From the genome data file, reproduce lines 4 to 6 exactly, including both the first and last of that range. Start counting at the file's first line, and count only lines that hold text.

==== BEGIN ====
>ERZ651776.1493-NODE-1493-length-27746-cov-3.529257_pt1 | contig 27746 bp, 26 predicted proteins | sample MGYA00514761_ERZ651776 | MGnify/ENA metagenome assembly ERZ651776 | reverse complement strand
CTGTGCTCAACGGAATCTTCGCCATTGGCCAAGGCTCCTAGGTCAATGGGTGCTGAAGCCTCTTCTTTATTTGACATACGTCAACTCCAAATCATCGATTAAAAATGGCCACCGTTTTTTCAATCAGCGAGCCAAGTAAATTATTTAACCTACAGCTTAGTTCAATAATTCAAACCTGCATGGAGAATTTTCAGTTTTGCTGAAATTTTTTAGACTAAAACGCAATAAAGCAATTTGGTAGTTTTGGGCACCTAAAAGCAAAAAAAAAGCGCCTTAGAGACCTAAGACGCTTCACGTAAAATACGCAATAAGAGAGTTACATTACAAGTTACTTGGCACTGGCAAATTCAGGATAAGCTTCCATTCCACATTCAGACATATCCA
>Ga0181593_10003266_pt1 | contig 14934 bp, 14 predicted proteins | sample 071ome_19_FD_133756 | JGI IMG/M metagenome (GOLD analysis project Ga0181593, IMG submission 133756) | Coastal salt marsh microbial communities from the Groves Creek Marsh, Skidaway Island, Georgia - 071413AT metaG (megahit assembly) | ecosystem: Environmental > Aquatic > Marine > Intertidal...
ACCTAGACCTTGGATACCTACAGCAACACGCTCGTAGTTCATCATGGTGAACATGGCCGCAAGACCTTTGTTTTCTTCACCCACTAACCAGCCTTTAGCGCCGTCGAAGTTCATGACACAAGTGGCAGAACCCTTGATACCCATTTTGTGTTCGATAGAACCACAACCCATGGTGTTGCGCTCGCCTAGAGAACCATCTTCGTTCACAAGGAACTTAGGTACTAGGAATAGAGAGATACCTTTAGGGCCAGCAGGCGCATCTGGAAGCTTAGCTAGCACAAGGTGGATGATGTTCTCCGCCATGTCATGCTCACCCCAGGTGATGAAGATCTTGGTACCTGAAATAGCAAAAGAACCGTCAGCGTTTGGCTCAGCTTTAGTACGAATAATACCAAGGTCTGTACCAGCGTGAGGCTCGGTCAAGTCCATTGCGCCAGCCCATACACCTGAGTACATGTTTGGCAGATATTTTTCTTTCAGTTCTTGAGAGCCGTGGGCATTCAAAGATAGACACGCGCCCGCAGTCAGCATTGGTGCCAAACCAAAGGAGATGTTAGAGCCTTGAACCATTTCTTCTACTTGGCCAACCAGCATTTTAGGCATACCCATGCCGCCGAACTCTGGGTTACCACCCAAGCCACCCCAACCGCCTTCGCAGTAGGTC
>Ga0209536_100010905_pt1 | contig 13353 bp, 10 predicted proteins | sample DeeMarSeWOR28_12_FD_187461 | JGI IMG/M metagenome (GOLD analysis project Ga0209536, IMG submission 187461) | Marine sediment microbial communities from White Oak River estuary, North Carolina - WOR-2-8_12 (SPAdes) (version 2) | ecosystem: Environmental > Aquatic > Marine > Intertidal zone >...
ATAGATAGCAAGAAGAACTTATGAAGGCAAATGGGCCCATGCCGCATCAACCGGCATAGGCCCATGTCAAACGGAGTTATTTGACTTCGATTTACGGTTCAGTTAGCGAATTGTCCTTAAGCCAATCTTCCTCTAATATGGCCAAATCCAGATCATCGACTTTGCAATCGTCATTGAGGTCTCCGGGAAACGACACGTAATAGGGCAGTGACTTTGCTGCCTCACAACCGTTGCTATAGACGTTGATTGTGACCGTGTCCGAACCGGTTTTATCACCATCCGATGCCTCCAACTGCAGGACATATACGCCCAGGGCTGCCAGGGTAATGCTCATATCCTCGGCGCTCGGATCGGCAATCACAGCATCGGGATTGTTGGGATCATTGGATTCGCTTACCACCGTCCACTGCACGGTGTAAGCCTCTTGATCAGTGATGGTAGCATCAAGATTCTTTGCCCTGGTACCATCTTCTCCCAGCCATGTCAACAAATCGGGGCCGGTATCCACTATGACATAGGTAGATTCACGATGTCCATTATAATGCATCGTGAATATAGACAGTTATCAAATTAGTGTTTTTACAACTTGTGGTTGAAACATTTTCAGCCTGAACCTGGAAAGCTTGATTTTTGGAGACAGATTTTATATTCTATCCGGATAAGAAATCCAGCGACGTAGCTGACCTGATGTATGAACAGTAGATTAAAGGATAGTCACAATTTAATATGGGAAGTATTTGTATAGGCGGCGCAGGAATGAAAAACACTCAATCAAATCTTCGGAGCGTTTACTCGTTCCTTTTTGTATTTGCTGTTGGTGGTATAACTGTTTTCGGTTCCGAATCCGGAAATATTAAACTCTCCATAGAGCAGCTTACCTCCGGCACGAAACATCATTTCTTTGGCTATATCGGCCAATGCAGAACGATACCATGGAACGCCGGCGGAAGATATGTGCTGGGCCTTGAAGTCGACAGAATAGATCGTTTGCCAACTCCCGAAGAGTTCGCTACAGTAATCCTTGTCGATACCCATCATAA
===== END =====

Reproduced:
ACCTAGACCTTGGATACCTACAGCAACACGCTCGTAGTTCATCATGGTGAACATGGCCGCAAGACCTTTGTTTTCTTCACCCACTAACCAGCCTTTAGCGCCGTCGAAGTTCATGACACAAGTGGCAGAACCCTTGATACCCATTTTGTGTTCGATAGAACCACAACCCATGGTGTTGCGCTCGCCTAGAGAACCATCTTCGTTCACAAGGAACTTAGGTACTAGGAATAGAGAGATACCTTTAGGGCCAGCAGGCGCATCTGGAAGCTTAGCTAGCACAAGGTGGATGATGTTCTCCGCCATGTCATGCTCACCCCAGGTGATGAAGATCTTGGTACCTGAAATAGCAAAAGAACCGTCAGCGTTTGGCTCAGCTTTAGTACGAATAATACCAAGGTCTGTACCAGCGTGAGGCTCGGTCAAGTCCATTGCGCCAGCCCATACACCTGAGTACATGTTTGGCAGATATTTTTCTTTCAGTTCTTGAGAGCCGTGGGCATTCAAAGATAGACACGCGCCCGCAGTCAGCATTGGTGCCAAACCAAAGGAGATGTTAGAGCCTTGAACCATTTCTTCTACTTGGCCAACCAGCATTTTAGGCATACCCATGCCGCCGAACTCTGGGTTACCACCCAAGCCACCCCAACCGCCTTCGCAGTAGGTC
>Ga0209536_100010905_pt1 | contig 13353 bp, 10 predicted proteins | sample DeeMarSeWOR28_12_FD_187461 | JGI IMG/M metagenome (GOLD analysis project Ga0209536, IMG submission 187461) | Marine sediment microbial communities from White Oak River estuary, North Carolina - WOR-2-8_12 (SPAdes) (version 2) | ecosystem: Environmental > Aquatic > Marine > Intertidal zone >...
ATAGATAGCAAGAAGAACTTATGAAGGCAAATGGGCCCATGCCGCATCAACCGGCATAGGCCCATGTCAAACGGAGTTATTTGACTTCGATTTACGGTTCAGTTAGCGAATTGTCCTTAAGCCAATCTTCCTCTAATATGGCCAAATCCAGATCATCGACTTTGCAATCGTCATTGAGGTCTCCGGGAAACGACACGTAATAGGGCAGTGACTTTGCTGCCTCACAACCGTTGCTATAGACGTTGATTGTGACCGTGTCCGAACCGGTTTTATCACCATCCGATGCCTCCAACTGCAGGACATATACGCCCAGGGCTGCCAGGGTAATGCTCATATCCTCGGCGCTCGGATCGGCAATCACAGCATCGGGATTGTTGGGATCATTGGATTCGCTTACCACCGTCCACTGCACGGTGTAAGCCTCTTGATCAGTGATGGTAGCATCAAGATTCTTTGCCCTGGTACCATCTTCTCCCAGCCATGTCAACAAATCGGGGCCGGTATCCACTATGACATAGGTAGATTCACGATGTCCATTATAATGCATCGTGAATATAGACAGTTATCAAATTAGTGTTTTTACAACTTGTGGTTGAAACATTTTCAGCCTGAACCTGGAAAGCTTGATTTTTGGAGACAGATTTTATATTCTATCCGGATAAGAAATCCAGCGACGTAGCTGACCTGATGTATGAACAGTAGATTAAAGGATAGTCACAATTTAATATGGGAAGTATTTGTATAGGCGGCGCAGGAATGAAAAACACTCAATCAAATCTTCGGAGCGTTTACTCGTTCCTTTTTGTATTTGCTGTTGGTGGTATAACTGTTTTCGGTTCCGAATCCGGAAATATTAAACTCTCCATAGAGCAGCTTACCTCCGGCACGAAACATCATTTCTTTGGCTATATCGGCCAATGCAGAACGATACCATGGAACGCCGGCGGAAGATATGTGCTGGGCCTTGAAGTCGACAGAATAGATCGTTTGCCAACTCCCGAAGAGTTCGCTACAGTAATCCTTGTCGATACCCATCATAA